Autostereoscopic displays provide 3D perception without the need for special glasses or other headgear. Drawing upon three basic technologies, developers can make two different types of autostereoscopic displays: a 2D/3D switchable display, head-tracked display for single-viewer systems and a time- multiplexed multiview display that supports multiple viewers. This study investigated the method of using an autostereoscopic display with a synchro-signal LED scanning backlight module to reduce the crosstalk of right eye and left eye images, enhancing data transfer bandwidth while maintaining image resolution. In the following we introduce how LED backlight and optical film elements are used in autostereoscopic 3D display designs including two-view and multi-view designs. Glasses-free 3D Display Technology, two ways of manufacturing a two-view spatially multiplexed autostereoscopic display. (a) Lenticular: An array of cylindrical lenslets is placed in front of the pixel raster, directing the light from adjacent pixel columns to different viewing slots at the ideal viewing distance so that each of the viewer's eyes sees light from only every second pixel column. (b) Parallax barrier: A barrier mask is placed in front of the pixel raster so that each eye sees light from only every second pixel column. Lenticular lens technology chiefly involves adding periodic arrays of lenticular lens to the outside of a general display. The design must be optimized in accordance with viewpoints and pixel size in order to produce images that can then be transmitted in varying directions. Since each sub-pixel occupies a different position, its off-axis distance to the lenticular lens will vary. With proper design, parts of the sub-pixels can appear in distinct viewpoints. 3D display can then be realized by employing pictures or images taken at these different viewpoints. Since this technology creates parallax through lens optics, which provides a very high optical efficiency, the only brightness loss comes from interface reflection, lens material transmittance, and light scattering. A parallax barrier is a device placed in front of an image source, such as a liquid crystal display, to allow it to show a stereoscopic image without the need for the viewer to wear 3D glasses. Placed in front of the normal LCD, it consists of a layer of material with a series of precision slits, allowing each eye to see a different set of pixels, so creating a sense of depth through parallax in an effect similar to what lenticular printing produces for printed products. A disadvantage of the technology is that the viewer must be positioned in a well-defined spot to experience the 3D effect. Another disadvantage is that the effective horizontal pixel count viewable for each eye is reduced by one half; however, there is research attempting to improve these limitations. A novel time-multiplexed autostereoscopic multi-view full resolution 3D display is proposed. This capability is important in applications such as cockpit displays or mobile, portable, or laptop systems where brightness must be maximized but power conserved as much as possible. The effects are achieved through the creation of light line illumination, by means of which autostereoscopic images are produced, and by simultaneously concentrating the light emitted by the display toward the area the viewer's head is. By turning different illumination sources on and off, it is possible to aim both the concentration area and the 3D viewing area at the observer's head as the observer moves. A variation on the system allows two or more persons to be tracked independently. Cross talk (ghosting) can be reduced to the point of imperceptibility can be achieved. © 2012 by Nova Science Publishers, Inc. All rights reserved.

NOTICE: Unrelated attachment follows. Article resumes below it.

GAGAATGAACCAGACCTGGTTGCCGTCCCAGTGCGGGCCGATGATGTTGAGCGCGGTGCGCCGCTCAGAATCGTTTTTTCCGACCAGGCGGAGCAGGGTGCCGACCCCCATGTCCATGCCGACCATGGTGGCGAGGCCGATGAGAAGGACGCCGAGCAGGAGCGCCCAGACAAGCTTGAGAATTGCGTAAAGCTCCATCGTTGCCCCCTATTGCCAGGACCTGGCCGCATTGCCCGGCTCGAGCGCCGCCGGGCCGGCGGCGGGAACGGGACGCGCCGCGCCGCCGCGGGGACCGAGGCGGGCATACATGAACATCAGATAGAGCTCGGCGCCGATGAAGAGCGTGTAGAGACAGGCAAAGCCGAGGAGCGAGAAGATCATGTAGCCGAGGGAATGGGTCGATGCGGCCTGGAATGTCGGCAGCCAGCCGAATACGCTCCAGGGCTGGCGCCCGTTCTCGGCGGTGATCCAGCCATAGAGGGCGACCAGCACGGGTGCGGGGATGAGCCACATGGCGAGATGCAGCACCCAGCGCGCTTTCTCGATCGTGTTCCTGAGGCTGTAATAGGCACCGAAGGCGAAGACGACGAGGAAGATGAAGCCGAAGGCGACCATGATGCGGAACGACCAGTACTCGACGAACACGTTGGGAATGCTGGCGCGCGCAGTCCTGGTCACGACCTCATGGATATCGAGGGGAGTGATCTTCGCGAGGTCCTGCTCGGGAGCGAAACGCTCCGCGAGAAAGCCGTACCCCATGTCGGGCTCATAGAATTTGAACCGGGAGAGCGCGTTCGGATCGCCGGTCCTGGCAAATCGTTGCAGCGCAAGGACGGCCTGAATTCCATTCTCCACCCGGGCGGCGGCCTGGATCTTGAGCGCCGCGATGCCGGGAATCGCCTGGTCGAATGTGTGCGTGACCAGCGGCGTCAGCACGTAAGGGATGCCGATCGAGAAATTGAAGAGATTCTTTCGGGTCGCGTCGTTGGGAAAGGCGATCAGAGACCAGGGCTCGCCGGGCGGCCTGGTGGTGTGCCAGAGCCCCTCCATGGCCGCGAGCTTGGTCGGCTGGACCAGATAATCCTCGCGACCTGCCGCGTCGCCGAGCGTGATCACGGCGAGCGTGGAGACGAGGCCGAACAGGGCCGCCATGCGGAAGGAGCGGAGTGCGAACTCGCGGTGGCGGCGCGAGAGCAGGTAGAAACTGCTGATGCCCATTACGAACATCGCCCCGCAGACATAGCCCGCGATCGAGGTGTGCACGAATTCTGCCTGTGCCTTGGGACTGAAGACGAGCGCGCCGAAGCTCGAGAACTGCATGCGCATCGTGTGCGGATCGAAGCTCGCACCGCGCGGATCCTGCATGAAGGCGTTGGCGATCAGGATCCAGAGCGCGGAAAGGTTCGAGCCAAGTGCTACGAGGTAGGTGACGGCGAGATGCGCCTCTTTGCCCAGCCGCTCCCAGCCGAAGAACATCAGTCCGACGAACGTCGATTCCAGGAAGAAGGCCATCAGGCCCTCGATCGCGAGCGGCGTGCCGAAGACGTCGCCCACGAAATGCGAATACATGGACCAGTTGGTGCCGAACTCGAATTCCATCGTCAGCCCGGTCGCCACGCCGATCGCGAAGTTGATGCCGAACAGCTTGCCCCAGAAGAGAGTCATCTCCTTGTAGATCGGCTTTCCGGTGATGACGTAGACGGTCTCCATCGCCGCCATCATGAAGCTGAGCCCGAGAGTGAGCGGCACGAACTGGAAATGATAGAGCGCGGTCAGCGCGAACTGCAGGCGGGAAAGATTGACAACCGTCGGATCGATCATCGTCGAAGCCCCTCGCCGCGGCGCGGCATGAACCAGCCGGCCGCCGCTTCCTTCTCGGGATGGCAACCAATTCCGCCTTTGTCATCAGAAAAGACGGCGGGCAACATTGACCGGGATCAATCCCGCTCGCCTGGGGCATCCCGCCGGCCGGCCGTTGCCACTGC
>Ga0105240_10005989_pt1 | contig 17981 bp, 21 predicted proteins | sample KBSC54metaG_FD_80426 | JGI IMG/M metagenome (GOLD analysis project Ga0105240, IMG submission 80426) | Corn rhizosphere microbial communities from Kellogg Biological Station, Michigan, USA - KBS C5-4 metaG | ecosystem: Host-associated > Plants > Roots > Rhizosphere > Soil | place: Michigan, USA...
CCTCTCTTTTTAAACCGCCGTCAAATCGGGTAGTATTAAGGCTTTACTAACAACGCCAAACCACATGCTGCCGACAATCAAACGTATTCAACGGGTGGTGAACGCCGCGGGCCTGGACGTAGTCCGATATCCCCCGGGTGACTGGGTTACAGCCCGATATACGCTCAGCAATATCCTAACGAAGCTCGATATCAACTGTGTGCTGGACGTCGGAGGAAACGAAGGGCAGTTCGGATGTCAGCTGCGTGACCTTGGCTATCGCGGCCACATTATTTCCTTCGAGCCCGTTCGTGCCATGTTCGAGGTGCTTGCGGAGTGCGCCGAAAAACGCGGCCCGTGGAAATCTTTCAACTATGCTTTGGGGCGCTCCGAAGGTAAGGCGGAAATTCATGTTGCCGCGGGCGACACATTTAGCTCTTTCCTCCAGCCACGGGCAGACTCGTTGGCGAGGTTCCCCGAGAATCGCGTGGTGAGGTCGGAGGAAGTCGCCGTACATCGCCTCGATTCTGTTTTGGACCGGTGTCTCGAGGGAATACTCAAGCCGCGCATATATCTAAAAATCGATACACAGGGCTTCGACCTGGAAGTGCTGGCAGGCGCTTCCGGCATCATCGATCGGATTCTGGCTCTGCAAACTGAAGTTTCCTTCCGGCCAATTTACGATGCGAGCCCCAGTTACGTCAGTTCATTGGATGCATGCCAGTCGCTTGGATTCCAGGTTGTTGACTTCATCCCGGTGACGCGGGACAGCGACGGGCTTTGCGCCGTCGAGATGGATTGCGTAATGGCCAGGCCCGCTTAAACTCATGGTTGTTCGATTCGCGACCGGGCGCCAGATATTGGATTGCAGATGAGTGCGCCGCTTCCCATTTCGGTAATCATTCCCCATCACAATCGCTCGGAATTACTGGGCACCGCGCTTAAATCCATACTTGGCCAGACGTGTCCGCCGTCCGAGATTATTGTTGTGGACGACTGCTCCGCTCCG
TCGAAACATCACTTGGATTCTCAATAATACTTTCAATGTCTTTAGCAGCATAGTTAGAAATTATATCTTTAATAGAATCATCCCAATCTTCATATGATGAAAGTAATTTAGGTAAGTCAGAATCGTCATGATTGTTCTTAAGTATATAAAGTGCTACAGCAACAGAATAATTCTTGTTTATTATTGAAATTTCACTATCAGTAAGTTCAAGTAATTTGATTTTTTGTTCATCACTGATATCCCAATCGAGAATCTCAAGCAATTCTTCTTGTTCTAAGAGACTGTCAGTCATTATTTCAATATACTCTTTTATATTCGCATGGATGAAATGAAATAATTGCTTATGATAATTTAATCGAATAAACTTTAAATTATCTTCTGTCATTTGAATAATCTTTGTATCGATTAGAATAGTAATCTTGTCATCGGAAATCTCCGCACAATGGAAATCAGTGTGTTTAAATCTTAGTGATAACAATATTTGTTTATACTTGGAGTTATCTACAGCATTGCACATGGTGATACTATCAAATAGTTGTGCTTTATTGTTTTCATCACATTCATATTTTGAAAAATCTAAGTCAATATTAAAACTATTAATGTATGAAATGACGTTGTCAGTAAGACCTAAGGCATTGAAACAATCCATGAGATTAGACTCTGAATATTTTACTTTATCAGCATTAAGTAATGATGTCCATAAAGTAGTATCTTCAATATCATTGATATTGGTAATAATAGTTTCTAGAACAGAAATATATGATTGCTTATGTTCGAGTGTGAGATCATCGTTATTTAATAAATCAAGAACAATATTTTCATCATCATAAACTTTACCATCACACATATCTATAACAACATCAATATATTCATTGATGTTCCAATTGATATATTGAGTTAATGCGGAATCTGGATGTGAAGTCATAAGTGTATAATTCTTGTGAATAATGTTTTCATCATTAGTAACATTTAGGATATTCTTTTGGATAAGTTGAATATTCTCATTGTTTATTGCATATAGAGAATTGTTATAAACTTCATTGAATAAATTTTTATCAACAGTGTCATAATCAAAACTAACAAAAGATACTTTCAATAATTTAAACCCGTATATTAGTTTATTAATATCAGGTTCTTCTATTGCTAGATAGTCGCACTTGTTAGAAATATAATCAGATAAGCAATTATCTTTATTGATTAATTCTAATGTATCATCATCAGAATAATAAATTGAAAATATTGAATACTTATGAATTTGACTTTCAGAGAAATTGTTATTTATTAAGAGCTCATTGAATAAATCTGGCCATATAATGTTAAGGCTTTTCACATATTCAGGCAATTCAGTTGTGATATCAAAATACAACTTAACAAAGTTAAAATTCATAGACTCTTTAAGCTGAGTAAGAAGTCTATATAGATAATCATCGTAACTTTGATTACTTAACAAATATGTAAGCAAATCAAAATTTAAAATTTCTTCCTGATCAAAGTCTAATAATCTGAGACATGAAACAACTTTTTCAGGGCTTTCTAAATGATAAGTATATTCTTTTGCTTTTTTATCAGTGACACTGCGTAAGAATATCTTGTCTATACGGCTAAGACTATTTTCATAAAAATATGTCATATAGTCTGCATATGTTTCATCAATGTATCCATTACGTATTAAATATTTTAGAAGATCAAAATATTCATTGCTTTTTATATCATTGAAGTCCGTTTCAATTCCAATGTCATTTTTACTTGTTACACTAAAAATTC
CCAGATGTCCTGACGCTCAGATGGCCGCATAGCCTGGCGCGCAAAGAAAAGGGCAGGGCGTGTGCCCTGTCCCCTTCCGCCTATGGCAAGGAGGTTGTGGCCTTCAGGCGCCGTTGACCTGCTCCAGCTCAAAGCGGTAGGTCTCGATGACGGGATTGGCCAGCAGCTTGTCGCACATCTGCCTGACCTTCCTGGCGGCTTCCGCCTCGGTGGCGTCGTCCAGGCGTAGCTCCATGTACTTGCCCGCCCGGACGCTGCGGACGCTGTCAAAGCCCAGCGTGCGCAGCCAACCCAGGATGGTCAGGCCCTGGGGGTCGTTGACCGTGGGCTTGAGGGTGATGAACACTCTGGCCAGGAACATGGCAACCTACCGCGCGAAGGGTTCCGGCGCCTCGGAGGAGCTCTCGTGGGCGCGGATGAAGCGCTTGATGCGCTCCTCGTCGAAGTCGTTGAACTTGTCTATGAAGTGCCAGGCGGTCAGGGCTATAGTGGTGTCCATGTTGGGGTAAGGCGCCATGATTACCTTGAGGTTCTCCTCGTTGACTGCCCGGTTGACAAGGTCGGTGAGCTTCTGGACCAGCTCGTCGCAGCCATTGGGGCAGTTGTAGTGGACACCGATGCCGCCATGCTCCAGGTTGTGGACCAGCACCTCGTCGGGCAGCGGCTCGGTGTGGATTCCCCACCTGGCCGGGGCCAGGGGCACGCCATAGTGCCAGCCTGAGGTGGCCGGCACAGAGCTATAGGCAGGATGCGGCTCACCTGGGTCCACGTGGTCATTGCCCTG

|Title of host publication||Light-Emitting Diodes and Optoelectronics: New Research|
|Number of pages||33|
|Publication status||Published - Aug 1 2012|